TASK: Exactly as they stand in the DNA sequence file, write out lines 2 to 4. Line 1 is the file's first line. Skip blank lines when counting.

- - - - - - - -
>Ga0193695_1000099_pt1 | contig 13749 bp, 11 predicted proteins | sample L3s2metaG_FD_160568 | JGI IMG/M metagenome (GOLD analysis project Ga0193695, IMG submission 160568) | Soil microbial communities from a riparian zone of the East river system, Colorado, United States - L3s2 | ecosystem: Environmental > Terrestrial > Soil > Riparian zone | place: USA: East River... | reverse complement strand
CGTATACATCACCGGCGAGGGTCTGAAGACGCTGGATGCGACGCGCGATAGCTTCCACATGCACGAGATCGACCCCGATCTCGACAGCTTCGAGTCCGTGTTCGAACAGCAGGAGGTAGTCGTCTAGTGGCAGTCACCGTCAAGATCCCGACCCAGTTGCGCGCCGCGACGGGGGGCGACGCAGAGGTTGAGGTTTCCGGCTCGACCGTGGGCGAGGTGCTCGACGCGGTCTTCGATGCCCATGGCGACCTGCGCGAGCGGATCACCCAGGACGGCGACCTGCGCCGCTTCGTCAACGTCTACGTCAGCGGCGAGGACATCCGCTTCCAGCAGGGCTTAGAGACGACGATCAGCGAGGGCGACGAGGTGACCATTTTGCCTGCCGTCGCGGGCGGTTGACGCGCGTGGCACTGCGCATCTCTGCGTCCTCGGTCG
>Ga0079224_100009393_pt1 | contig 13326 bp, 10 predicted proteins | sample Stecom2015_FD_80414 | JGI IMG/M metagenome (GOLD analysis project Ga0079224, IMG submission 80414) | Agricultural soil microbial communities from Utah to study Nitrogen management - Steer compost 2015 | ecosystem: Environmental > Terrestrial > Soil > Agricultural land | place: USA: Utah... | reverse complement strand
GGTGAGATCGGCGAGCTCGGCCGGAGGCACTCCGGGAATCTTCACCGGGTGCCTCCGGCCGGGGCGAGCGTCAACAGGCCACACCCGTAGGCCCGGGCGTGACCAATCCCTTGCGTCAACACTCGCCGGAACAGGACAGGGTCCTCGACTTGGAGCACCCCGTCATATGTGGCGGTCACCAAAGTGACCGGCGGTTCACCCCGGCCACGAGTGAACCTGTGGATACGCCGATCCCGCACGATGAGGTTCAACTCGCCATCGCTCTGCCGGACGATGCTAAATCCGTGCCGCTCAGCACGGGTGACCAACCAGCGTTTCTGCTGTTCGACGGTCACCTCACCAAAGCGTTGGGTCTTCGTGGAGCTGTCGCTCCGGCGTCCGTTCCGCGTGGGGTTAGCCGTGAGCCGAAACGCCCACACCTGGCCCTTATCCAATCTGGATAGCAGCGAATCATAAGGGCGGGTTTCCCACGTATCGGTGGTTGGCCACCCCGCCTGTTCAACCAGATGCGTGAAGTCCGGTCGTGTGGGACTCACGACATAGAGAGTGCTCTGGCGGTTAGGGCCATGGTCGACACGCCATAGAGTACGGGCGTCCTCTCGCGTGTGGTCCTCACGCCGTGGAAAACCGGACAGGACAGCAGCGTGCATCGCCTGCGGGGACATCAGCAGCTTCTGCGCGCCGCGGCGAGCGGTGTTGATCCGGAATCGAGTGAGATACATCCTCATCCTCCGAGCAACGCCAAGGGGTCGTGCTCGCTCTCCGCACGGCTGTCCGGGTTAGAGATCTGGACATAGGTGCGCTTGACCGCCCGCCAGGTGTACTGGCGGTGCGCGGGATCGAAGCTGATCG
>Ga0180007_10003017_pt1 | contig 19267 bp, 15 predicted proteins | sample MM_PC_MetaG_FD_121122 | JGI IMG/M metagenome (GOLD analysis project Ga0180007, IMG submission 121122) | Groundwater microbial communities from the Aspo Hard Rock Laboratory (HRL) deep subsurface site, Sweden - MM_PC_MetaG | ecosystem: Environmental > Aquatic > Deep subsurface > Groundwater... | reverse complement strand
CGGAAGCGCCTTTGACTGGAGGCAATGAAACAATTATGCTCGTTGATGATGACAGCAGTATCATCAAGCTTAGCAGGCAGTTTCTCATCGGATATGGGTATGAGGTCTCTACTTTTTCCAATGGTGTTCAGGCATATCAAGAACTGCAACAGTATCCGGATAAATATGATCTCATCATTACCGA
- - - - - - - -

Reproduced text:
CGTATACATCACCGGCGAGGGTCTGAAGACGCTGGATGCGACGCGCGATAGCTTCCACATGCACGAGATCGACCCCGATCTCGACAGCTTCGAGTCCGTGTTCGAACAGCAGGAGGTAGTCGTCTAGTGGCAGTCACCGTCAAGATCCCGACCCAGTTGCGCGCCGCGACGGGGGGCGACGCAGAGGTTGAGGTTTCCGGCTCGACCGTGGGCGAGGTGCTCGACGCGGTCTTCGATGCCCATGGCGACCTGCGCGAGCGGATCACCCAGGACGGCGACCTGCGCCGCTTCGTCAACGTCTACGTCAGCGGCGAGGACATCCGCTTCCAGCAGGGCTTAGAGACGACGATCAGCGAGGGCGACGAGGTGACCATTTTGCCTGCCGTCGCGGGCGGTTGACGCGCGTGGCACTGCGCATCTCTGCGTCCTCGGTCG
>Ga0079224_100009393_pt1 | contig 13326 bp, 10 predicted proteins | sample Stecom2015_FD_80414 | JGI IMG/M metagenome (GOLD analysis project Ga0079224, IMG submission 80414) | Agricultural soil microbial communities from Utah to study Nitrogen management - Steer compost 2015 | ecosystem: Environmental > Terrestrial > Soil > Agricultural land | place: USA: Utah... | reverse complement strand
GGTGAGATCGGCGAGCTCGGCCGGAGGCACTCCGGGAATCTTCACCGGGTGCCTCCGGCCGGGGCGAGCGTCAACAGGCCACACCCGTAGGCCCGGGCGTGACCAATCCCTTGCGTCAACACTCGCCGGAACAGGACAGGGTCCTCGACTTGGAGCACCCCGTCATATGTGGCGGTCACCAAAGTGACCGGCGGTTCACCCCGGCCACGAGTGAACCTGTGGATACGCCGATCCCGCACGATGAGGTTCAACTCGCCATCGCTCTGCCGGACGATGCTAAATCCGTGCCGCTCAGCACGGGTGACCAACCAGCGTTTCTGCTGTTCGACGGTCACCTCACCAAAGCGTTGGGTCTTCGTGGAGCTGTCGCTCCGGCGTCCGTTCCGCGTGGGGTTAGCCGTGAGCCGAAACGCCCACACCTGGCCCTTATCCAATCTGGATAGCAGCGAATCATAAGGGCGGGTTTCCCACGTATCGGTGGTTGGCCACCCCGCCTGTTCAACCAGATGCGTGAAGTCCGGTCGTGTGGGACTCACGACATAGAGAGTGCTCTGGCGGTTAGGGCCATGGTCGACACGCCATAGAGTACGGGCGTCCTCTCGCGTGTGGTCCTCACGCCGTGGAAAACCGGACAGGACAGCAGCGTGCATCGCCTGCGGGGACATCAGCAGCTTCTGCGCGCCGCGGCGAGCGGTGTTGATCCGGAATCGAGTGAGATACATCCTCATCCTCCGAGCAACGCCAAGGGGTCGTGCTCGCTCTCCGCACGGCTGTCCGGGTTAGAGATCTGGACATAGGTGCGCTTGACCGCCCGCCAGGTGTACTGGCGGTGCGCGGGATCGAAGCTGATCG